Remember Emmett Till and Tamir Rice!

Had it not been for the brutal, racist murder of Emmett Till, a 14-year-old African American, he would have celebrated his 75th birthday on July 25.

While visiting relatives in Money, Miss., Till was killed for allegedly flirting with a white woman, a Southern taboo. Born and raised in Chicago, he was unaccustomed to the state-sanctioned violence and legalized Jim Crow racial segregation in the South.

On Aug. 24, 1955, Till and his cousins were outside a store in Money. When Till entered, the only person inside was Carolyn Bryant, the owner’s spouse. She claimed that Till “made lewd advances and then wolf-whistled at her.” Others on the scene refuted this allegation. (

When her spouse, Roy Bryant, heard about the alleged incident, he and his half-brother, J.W. Milam, went to the home of Till’s great uncle, Mose Wright, in the middle of the night on Aug. 28. They kidnapped the teenager and made him carry a 75-pound cotton gin fan to the Tallahatchie River. They brutally beat him, gouged out an eye, and then shot him in the head. They threw his body in the river, with barbed wire tied to the fan and around his neck.

Till’s disfigured corpse was found three days later. He was identified by his father’s ring on his finger that his mother had given him.

World outrage at Till’s murder

Mississippi authorities wanted to bury Till’s body immediately, but his mother, Mamie Till-Mobley, fought to have his body returned to Chicago. After seeing her son’s mutilated remains, she decided to have an open-casket funeral so that the world could see what racist murderers had done to her only child. Jet magazine and the Chicago Daily Defender published photographs of Till’s body, outraging people everywhere.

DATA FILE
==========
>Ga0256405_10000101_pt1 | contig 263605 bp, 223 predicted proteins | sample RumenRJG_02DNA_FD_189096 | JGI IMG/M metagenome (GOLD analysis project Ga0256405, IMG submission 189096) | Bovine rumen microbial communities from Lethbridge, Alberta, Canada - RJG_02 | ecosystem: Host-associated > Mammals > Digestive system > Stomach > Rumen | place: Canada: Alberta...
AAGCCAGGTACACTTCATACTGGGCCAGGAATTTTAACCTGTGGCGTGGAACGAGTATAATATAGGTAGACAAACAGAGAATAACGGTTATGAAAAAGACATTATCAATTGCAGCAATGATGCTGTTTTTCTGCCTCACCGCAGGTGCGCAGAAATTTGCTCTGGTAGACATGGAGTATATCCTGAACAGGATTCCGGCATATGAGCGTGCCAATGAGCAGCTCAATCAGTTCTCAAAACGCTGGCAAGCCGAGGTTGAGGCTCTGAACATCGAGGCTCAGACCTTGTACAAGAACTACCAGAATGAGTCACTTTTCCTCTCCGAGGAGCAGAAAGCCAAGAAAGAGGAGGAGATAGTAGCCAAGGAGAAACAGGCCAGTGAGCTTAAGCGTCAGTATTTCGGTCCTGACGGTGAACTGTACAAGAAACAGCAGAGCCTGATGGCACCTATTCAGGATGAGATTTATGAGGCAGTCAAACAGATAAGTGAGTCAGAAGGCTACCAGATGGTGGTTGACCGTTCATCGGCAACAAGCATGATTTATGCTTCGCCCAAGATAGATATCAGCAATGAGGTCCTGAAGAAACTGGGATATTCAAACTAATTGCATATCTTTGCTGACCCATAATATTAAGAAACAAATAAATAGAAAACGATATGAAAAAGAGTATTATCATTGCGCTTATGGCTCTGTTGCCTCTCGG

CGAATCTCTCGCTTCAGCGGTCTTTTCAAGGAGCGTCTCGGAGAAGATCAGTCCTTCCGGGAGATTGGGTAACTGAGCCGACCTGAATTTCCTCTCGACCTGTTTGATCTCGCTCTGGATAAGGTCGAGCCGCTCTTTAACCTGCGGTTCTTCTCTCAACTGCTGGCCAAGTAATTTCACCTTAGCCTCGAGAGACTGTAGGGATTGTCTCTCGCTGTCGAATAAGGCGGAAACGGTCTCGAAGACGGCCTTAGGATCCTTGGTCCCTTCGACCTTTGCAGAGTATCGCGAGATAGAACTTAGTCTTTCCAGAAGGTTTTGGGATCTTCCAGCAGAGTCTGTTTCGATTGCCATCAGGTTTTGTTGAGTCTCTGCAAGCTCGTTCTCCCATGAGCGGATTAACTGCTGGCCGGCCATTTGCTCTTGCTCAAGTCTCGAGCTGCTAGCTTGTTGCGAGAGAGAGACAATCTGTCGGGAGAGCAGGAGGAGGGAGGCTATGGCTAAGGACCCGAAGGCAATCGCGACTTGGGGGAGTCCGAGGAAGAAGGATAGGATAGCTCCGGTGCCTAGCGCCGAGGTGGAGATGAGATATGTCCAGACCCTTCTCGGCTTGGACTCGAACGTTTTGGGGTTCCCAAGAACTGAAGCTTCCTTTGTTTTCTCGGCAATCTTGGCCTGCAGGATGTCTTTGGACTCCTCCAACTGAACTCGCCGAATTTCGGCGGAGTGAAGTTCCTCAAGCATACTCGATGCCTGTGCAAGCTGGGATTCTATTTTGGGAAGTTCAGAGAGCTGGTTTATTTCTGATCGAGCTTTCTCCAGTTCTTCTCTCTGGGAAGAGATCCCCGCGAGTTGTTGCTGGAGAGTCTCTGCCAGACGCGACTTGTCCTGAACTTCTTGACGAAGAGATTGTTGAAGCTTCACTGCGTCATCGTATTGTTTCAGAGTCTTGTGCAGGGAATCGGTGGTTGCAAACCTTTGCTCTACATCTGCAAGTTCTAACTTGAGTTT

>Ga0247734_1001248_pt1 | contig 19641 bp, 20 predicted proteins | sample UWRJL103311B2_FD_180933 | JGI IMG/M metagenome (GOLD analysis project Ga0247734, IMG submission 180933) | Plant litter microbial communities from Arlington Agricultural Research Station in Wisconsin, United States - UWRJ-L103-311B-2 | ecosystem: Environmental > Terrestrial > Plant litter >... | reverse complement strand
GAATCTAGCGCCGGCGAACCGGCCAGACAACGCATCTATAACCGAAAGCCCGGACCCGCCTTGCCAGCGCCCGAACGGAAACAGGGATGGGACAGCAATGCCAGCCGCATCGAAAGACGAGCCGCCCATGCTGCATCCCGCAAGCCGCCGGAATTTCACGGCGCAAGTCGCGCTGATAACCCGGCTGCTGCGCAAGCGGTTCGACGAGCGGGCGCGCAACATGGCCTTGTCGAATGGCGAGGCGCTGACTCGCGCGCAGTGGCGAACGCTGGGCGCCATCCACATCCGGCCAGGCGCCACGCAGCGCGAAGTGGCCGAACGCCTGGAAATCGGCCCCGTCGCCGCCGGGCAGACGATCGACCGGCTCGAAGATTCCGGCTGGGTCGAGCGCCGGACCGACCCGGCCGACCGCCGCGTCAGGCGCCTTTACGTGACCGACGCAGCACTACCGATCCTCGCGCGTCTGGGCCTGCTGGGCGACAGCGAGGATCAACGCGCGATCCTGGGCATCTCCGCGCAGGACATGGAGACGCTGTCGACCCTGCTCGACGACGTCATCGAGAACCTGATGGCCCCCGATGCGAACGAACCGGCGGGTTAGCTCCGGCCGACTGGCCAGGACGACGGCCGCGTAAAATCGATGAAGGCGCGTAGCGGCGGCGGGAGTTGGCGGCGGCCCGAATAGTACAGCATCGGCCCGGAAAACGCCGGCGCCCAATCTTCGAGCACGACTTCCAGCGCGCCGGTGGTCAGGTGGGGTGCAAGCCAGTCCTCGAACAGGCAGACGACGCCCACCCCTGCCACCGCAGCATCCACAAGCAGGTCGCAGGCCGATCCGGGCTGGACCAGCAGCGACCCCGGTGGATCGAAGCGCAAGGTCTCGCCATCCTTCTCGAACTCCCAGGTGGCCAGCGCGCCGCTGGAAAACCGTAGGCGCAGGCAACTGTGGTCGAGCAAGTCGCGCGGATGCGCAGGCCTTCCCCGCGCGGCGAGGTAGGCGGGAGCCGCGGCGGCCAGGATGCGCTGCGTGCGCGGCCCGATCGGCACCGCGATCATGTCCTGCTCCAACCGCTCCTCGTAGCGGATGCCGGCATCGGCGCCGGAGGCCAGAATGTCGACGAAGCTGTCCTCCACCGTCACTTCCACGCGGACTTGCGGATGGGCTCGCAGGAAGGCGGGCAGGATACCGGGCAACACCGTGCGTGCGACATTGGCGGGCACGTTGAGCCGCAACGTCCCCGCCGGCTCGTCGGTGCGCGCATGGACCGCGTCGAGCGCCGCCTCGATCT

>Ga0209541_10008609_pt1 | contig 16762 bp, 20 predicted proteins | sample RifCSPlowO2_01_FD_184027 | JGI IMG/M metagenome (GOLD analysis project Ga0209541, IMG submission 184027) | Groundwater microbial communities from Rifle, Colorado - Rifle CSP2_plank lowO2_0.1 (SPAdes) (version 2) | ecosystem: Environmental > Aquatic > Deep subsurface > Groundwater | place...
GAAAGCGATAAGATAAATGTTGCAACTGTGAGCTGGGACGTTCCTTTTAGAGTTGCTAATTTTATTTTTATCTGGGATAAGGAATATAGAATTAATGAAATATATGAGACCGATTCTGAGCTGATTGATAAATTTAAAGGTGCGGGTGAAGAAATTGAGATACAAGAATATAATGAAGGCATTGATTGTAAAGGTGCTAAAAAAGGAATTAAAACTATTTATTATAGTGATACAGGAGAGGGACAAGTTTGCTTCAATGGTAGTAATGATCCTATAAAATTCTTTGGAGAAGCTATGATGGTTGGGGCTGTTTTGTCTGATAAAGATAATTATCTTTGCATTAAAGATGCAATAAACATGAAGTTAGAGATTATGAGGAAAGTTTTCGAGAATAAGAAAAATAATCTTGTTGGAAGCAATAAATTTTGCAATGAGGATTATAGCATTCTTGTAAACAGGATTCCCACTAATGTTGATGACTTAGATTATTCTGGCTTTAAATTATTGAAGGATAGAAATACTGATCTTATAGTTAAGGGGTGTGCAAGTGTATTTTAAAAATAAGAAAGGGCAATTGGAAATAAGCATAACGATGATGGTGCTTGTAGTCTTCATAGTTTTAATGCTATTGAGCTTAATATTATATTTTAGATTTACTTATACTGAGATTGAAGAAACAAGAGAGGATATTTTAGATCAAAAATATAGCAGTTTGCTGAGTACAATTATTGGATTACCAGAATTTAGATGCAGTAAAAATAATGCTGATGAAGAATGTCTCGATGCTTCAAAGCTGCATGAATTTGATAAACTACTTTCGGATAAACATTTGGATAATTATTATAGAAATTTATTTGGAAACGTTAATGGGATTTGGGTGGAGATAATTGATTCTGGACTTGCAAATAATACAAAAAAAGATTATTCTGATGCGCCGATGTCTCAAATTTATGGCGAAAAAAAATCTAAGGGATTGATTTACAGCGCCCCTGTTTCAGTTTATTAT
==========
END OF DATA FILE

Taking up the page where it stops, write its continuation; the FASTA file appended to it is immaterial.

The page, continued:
Milam and Bryant were tried in a segregated courthouse. Wright identified them. On Sept. 23, 1955, the all-white jury deliberated for less than an hour and reached a “not guilty” verdict. The state did not indict them for kidnapping.

Demonstrations protested the verdict in major U.S. cities and Paris. Mississippi was seen as the epitome of racism and stronghold of white supremacy.

This murder trial revealed the brutality of Jim Crow racism and was an impetus for the Civil Rights Movement. It was also a reason for passage of the federal Civil Rights Act of 1957, allowing the Justice Department to intervene in local law enforcement issues when civil rights are compromised.

When Rosa Parks refused to move to the back of the bus in Montgomery, Ala., on Dec. 1, 1955, she said she “thought of Emmett Till and just couldn’t go back.”

Milam and Bryant admitted to Look magazine in 1956 that they killed Till. They had no remorse.

Mamie Till-Mobley wrote in “The Death of Innocence: The Story of the Hate Crime That Changed America”: “When it comes to lynching, it is not just the actual killers who’re guilty. It’s the dominant culture, the entire society that permits such a thing, that encourages it. Bryant and Milam weren’t the only guilty parties in the lynching of my son. Witnesses have pointed to at least six or seven people. But … there were so many thousands more. People who were responsible, powerful, influential. People who could’ve come clean and chose instead to live the rest of their lives with blood on their hands.” Random House published the book soon after Till-Mobley’s death at 81 in 2003.